A Canada Day storm brought severe weather to parts of Saskatchewan.
Environment Canada meteorologist Dan Fulton says the conditions stem from a low pressure system that started in Alberta. The conditions prompted a severe storm warning for western central Saskatchewan on Saturday afternoon.
“We’ve gotten quite a few reports of fairly large hail there, golf ball-sized hail near Meadow Lake,” Fulton said.
“We also had some severe wind gusts as that system passed.”
Fulton said wind gusts exceeded 100 km/h in areas east of Prince Albert, while they reached 97 km/h in North Battleford and 87 km/h in Saskatoon.
Fulton added that the low pressure system brought a tornado to central Alberta that destroyed homes and caused the loss of livestock.
“This is pretty much peak season right now for severe weather on the prairies, so the [storm] It wasn’t weird,” Fulton said.
“We’re just lucky he didn’t do more damage last night. [in Saskatchewan]there was certainly a lot of potential there.”
Fulton added that the storm downed trees and caused power outages in areas of Saskatchewan. He said the storm brought potential for some infrastructure damage in parts of the province.
Power outages throughout the province
As of Sunday noon, there were around 8,000 SaskPower customers without power.
Scott McGregor, a spokesman for SaskPower, says that at the height of the storm there were 20,000 customers experiencing blackouts.
“We have teams working in all of the affected districts,” said Scott McGregor, a spokesman for SaskPower. “So depending on what area the customers might be in, we should have a good chunk of the customers back by tonight.”
McGregor noted that there is no estimated restoration time yet for the Nipawin area, where around 5,000 customers are experiencing outages.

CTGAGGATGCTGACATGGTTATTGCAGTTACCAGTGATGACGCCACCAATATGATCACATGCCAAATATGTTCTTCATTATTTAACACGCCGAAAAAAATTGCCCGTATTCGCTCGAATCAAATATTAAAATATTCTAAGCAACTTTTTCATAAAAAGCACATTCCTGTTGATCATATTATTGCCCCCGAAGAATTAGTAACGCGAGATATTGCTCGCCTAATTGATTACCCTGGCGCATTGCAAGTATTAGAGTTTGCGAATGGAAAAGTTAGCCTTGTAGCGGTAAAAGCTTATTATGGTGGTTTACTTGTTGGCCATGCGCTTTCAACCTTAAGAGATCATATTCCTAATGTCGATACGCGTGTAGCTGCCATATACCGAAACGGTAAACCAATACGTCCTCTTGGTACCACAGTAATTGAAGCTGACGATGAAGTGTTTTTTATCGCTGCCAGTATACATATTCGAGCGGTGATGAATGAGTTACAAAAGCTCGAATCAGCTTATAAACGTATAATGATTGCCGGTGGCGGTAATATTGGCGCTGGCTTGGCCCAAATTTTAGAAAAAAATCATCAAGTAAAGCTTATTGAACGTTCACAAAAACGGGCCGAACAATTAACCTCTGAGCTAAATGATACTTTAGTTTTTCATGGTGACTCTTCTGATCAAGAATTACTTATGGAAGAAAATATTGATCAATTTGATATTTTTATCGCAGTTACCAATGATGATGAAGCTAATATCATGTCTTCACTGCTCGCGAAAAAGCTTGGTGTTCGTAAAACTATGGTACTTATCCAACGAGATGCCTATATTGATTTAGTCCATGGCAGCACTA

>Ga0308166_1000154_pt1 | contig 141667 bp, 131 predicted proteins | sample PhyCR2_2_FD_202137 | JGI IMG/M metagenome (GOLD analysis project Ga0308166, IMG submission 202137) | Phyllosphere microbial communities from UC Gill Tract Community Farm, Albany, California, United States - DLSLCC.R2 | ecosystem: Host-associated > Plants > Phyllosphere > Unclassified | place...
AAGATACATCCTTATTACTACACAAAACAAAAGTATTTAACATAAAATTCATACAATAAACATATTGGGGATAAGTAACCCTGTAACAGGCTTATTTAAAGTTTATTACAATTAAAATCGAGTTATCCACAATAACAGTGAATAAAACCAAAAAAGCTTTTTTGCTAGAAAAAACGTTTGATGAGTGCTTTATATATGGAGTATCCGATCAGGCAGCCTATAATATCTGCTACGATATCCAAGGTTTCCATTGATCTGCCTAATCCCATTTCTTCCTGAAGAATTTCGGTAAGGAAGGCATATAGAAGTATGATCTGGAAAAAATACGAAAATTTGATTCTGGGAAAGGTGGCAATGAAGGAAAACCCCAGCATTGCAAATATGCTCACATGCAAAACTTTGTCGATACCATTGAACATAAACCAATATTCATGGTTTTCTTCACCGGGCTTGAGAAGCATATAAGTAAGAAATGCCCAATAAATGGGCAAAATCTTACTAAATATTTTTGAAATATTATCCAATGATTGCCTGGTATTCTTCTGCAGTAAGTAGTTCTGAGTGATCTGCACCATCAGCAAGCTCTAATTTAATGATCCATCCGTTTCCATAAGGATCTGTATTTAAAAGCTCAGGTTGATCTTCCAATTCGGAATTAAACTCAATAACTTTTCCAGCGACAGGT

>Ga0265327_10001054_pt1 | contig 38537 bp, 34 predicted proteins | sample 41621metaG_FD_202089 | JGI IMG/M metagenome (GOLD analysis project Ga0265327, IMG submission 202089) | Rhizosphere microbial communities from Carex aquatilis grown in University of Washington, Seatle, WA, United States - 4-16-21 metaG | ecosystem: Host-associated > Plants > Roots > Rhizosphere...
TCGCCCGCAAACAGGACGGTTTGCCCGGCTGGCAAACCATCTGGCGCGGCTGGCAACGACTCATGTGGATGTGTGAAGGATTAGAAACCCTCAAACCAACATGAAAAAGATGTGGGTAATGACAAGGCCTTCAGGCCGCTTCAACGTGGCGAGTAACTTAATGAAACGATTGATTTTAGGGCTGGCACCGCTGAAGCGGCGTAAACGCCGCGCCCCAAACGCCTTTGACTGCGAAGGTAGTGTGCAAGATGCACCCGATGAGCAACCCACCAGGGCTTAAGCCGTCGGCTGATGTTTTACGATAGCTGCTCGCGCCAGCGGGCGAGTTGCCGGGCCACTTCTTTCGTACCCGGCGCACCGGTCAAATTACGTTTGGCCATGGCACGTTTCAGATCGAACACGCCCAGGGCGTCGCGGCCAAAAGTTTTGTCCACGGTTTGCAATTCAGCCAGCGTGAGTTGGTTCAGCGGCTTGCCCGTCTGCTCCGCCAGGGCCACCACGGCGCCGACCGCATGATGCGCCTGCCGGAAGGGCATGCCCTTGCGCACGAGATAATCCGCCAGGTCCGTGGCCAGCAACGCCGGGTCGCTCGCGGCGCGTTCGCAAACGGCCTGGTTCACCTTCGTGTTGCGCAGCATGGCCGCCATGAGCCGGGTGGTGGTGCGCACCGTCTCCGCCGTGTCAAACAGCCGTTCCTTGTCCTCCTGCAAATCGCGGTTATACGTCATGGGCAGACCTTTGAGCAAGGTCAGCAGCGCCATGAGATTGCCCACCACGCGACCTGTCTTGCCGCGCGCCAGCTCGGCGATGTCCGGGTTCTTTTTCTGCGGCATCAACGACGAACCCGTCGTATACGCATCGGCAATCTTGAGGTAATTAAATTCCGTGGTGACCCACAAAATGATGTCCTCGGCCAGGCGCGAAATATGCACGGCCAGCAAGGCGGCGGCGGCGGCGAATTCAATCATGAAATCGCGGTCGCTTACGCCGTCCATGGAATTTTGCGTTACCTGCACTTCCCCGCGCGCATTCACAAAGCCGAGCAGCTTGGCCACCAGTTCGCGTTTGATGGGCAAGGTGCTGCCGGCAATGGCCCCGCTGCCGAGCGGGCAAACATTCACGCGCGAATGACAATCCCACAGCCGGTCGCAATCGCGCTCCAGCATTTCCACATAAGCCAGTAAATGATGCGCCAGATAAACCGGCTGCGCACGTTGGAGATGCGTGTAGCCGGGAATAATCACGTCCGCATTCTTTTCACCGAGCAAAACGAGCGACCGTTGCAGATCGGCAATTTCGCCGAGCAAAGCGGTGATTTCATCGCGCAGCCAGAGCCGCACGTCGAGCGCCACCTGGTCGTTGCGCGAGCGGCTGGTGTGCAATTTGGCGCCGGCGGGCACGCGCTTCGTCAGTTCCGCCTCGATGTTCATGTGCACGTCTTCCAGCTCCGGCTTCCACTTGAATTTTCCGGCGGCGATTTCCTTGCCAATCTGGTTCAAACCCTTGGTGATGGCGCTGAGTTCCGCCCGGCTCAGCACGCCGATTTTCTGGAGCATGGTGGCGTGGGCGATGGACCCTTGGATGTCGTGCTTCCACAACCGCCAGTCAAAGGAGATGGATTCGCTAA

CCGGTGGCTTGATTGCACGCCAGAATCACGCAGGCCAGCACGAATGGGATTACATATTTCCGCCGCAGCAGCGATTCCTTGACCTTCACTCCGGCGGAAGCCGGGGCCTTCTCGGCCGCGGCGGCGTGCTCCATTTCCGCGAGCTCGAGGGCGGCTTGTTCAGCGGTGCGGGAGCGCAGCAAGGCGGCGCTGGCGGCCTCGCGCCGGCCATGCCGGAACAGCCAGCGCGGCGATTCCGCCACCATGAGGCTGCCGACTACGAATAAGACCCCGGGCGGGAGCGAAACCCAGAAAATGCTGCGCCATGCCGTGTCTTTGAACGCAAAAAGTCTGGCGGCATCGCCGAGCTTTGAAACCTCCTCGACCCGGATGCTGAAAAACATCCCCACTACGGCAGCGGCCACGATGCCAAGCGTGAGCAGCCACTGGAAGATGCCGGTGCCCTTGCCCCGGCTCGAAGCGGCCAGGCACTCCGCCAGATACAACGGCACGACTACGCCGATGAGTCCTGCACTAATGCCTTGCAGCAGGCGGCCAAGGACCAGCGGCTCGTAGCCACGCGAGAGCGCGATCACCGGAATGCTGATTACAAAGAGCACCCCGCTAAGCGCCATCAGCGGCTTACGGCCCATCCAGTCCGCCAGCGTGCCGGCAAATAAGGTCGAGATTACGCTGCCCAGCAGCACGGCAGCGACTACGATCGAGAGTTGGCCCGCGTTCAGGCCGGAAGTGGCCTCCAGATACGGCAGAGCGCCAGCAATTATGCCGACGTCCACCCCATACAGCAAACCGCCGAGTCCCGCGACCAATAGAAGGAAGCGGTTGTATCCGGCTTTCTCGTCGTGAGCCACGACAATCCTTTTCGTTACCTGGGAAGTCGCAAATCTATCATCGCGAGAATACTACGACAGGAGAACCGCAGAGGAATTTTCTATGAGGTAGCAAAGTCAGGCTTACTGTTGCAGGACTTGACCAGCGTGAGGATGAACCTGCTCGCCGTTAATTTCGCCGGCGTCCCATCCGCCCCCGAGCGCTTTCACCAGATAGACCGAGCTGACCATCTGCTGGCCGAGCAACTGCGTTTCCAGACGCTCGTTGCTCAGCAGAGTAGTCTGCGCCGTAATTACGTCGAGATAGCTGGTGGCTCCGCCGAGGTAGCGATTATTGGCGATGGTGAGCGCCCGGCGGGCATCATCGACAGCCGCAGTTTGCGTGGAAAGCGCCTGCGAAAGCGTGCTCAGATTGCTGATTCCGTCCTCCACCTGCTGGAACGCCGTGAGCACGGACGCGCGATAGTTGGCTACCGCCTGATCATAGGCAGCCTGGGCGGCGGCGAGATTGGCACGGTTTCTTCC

He added that the extended area of the storm is affecting SaskPower’s ability to speak to customers on the phone.
“Since the storms started last night, our outage center has received more than 13,000 calls,” McGregor said. “By virtue of how many calls our system can take and how many people can take those calls, it could be creating a bit of a longer wait time.”
Janelle Barkman lives in an anchorage outside of Warman, Sask. Her family of seven has been without power for about 14 hours and she doesn’t know when it will be restored because she has been having trouble contacting SaskPower.
“It’s pretty frustrating just not being able to tell an hour,” says Barkman. “I’ve just been sitting in my car charging my phone because I don’t have any other way to charge it and yet you need your phone for them to call you, because we’re in a rural area.”
“Many times we have to give directions and we need to guide them back.”
Barkman says she appreciates all the work SaskPower is doing to restore power to the province, but would like to see better communication because she’s worried about her food in the fridge and freezer and when the bathrooms will be usable again.
McGregor says people should report outages online or keep calling because it’s important that SaskPower have all outages on the books so it can restore power to all customers.
He added that if anyone encounters downed lines or damaged infrastructure, stay at a safe distance and call SaskPower immediately.
“It was brutal”
John Brady McDonald was driving Saturday night to pick up his daughters from work at a restaurant in Christopher Lake, about 25 miles north of Prince Albert, when he noticed the sky turning dark.
He says the conditions turned brutal once they got back from the restaurant.
“It looked like pictures from the great depression, it was a big wall of dust that was blowing up, the sky went dark and it held for about five or six minutes of solid wind,” McDonald said.
“Tree branches were falling, we watched the power go out, the car was being thrown with sand, I put my hand out the window, it felt like my hand was in a sandblaster.”
This was the craziest thing I’ve ever been on. I can’t imagine what it’s like in a #haboo this was #skstorm today close to #bordenbridge It was crazy. #ShareYourWeather #exploresask @GirlsWhoChase pic.twitter.com/ofYECezCNg
McDonald says that climate change is making these severe storms more common. He noted that hail from a storm earlier this week damaged his garden.
“My biggest fear is that we get used to this and that desire to continue working for a better and healthier planet will go away.”
Severe weather is expected to continue in parts of Saskatchewan. A rain warning is in effect for the La Loche area as the region expects 60mm by Monday morning.